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Are We Talking Weather or Climate?

Mark Twain said, “Climate is what we expect, and weather is what we get.” And that’s a good way to summarize it, but I wonder what Twain would have said about climate change?

This summer was a great example of weather vs. climate. Remember June? Remember how lovely the cool, crisp days were and all that rain that brought us the greenest spring in years? It felt so unexpected and bountiful, so unlike our usual spring which tragically turns to summer in a mere week or so. Then came July and we paid our good weather debt from June with day after day of triple digit temperatures.

If we look at the daily temperatures for June and July, we can see why June seemed so cool to us and July felt extraordinarily hot. The National Weather Service calculates new 30-year norms every ten years. The norms in use now are an average of the temperatures from 1991 to 2020. These averages are what we expect will happen. This is climate. Let’s compare that with what actually happened – with the weather we got.

In June 2023, temperatures were 3.2ºF lower than average overall. The average daily high was 5.6ºF lower than average and the average daily low was a degree cooler. Doesn’t really seem like a lot when you average it over a month, but one third of those chilly June days were over 10ºF cooler than normal. That’s something we notice! Something we didn’t expect.

Now let’s look at July. It started off agreeably enough – the high on July 1st was 4ºF cooler than usual and the low was one degree from hitting the record low of 51ºF – but things got worse from there. On average, July was only 1.5º hotter than usual, but it included 20 days with above average highs – 15 of those days being more than 5ºF hotter than usual – and 13 days in the triple digits. July 18th and July 25th were 13ºF hotter than the average high at 105ºF and 106ºF, respectively.

Do June and July average each other out? Does a cool June offset a hot July so that we can conclude there is no climate change? No, of course not. Climate change must be examined on a larger scale. June’s and July’s weather is just what we got this year, but we need to look at how June’s and July’s weather has changed over a period of a couple of hundred years to see if the 30-year average is changing. And luckily, we can – the National Oceanic and Atmospheric Administration, or NOAA, has created the “Climate-At-A-Glance” tool to allow us to look back all the way to 1895. If we look at Pueblo County, we see that the average temperature in July over the period from 1895 to 2023 is 73.8ºF. But July’s temperatures for nine of the last ten years – from 2014 to 2023 – were higher than that average. Significantly. Six of those ten years had average temperatures over 76ºF. Conversely only two of the ten years from 1895 to 1904 were higher than that average. That’s climate change. Overall, NOAA reports “Earth’s temperature has risen by an average of 0.14° Fahrenheit (0.08° Celsius) per decade since 1880, or about 2° F in total.”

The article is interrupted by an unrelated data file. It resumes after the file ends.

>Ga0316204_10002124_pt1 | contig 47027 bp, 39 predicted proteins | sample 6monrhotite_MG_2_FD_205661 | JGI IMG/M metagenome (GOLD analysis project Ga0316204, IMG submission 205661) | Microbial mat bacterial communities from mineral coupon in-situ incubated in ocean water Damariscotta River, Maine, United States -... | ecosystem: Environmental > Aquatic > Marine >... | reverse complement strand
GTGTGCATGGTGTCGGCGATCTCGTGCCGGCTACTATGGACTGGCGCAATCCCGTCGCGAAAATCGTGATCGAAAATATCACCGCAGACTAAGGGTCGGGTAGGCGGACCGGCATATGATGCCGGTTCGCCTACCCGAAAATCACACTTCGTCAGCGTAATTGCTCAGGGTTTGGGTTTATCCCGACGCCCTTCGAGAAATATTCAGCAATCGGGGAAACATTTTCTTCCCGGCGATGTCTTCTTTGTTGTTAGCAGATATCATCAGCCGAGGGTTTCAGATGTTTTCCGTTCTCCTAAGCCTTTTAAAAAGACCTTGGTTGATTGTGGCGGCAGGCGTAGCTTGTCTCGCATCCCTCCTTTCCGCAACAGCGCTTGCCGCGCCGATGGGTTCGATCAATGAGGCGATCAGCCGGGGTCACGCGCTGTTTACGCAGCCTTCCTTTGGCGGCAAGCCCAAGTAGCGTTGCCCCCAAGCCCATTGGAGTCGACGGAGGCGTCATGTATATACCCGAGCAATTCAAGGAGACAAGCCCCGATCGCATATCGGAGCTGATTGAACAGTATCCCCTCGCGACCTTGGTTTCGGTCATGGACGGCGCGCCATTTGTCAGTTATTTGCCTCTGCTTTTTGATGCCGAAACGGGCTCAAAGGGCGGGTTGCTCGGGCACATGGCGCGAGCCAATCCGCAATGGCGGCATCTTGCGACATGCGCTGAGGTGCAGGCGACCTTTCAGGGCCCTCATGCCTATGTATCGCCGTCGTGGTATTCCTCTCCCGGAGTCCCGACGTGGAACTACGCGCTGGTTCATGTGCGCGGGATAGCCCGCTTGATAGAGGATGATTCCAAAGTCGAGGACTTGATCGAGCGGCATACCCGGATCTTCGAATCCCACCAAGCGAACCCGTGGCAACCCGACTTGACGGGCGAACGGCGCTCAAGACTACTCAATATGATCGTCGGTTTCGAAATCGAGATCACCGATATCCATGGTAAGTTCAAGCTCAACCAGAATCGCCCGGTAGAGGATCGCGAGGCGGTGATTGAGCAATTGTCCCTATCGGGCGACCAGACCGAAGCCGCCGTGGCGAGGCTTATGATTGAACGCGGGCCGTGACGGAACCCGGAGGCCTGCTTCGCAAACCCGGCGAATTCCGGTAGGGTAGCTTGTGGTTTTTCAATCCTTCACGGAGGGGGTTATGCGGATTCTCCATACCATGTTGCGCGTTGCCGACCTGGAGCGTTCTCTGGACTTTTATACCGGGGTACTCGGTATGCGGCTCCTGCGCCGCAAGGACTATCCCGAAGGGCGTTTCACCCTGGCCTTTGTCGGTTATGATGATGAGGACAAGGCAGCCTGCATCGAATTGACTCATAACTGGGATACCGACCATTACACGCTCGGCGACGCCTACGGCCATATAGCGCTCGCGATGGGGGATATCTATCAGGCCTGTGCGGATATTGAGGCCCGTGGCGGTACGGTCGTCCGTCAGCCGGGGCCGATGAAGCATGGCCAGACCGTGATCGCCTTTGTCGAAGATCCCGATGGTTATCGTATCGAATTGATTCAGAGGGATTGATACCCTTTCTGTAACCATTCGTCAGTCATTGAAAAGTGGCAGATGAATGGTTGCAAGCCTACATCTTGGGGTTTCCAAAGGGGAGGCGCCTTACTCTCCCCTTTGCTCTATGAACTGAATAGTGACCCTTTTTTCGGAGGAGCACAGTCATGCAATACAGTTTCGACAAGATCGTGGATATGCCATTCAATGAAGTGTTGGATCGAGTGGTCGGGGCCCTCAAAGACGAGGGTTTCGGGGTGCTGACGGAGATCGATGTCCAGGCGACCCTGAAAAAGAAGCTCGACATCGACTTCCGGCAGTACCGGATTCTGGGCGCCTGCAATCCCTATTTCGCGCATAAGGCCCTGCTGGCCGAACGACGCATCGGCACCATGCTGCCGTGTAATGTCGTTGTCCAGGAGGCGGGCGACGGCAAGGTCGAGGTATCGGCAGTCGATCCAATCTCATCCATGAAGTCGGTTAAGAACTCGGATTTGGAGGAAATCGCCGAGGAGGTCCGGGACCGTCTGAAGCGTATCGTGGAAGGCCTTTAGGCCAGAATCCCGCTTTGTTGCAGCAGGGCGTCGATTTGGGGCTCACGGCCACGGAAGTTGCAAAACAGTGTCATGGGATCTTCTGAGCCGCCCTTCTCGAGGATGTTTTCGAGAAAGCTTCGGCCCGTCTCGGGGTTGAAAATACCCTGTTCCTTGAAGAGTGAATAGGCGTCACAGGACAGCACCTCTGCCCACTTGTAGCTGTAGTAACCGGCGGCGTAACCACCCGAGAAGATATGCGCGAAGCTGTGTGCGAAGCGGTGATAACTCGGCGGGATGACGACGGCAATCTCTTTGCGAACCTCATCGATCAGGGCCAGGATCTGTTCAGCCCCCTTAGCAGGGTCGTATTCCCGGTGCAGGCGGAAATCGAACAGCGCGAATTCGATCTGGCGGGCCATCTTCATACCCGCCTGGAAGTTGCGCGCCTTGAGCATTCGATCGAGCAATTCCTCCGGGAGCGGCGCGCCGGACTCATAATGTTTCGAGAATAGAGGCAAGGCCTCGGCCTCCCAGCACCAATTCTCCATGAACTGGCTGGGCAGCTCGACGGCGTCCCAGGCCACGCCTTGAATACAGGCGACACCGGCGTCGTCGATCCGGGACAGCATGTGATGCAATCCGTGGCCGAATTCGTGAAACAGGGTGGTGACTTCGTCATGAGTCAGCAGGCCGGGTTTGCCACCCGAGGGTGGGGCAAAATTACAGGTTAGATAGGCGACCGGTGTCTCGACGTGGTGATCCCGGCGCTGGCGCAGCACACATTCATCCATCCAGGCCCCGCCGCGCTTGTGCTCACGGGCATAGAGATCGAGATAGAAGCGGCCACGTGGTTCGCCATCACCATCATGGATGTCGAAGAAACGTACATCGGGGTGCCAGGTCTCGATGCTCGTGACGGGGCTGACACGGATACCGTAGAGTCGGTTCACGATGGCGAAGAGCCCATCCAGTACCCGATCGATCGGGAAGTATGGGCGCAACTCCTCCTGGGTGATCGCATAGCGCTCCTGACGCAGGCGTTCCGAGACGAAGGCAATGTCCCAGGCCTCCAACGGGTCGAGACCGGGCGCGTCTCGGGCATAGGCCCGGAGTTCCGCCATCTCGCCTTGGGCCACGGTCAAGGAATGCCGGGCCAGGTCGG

So, what can we do about it? Climate change is due primarily to increased levels of greenhouse gases, including carbon dioxide, in the atmosphere due to fossil fuels, agriculture, and forest clearcutting. The Appalachian Mountain Club offers ten tips to lower your carbon footprint, including avoiding single-use-plastic, recycling, and reducing food waste. They also recommend paying attention to where your food comes from. Eating local foods cuts fossil fuel usage needed to transport produce from far away. Rather than buying a pineapple from South America, try eating peaches from the western slope. Most produce in the grocery stores have labels to let you know where it was grown. Even better, try growing your own veggies right at home. Salad greens, kale, carrots, peas, and cabbage are good choices for a fall garden that will grow right up to the first frost, which usually happens around October 5th in Pueblo County.


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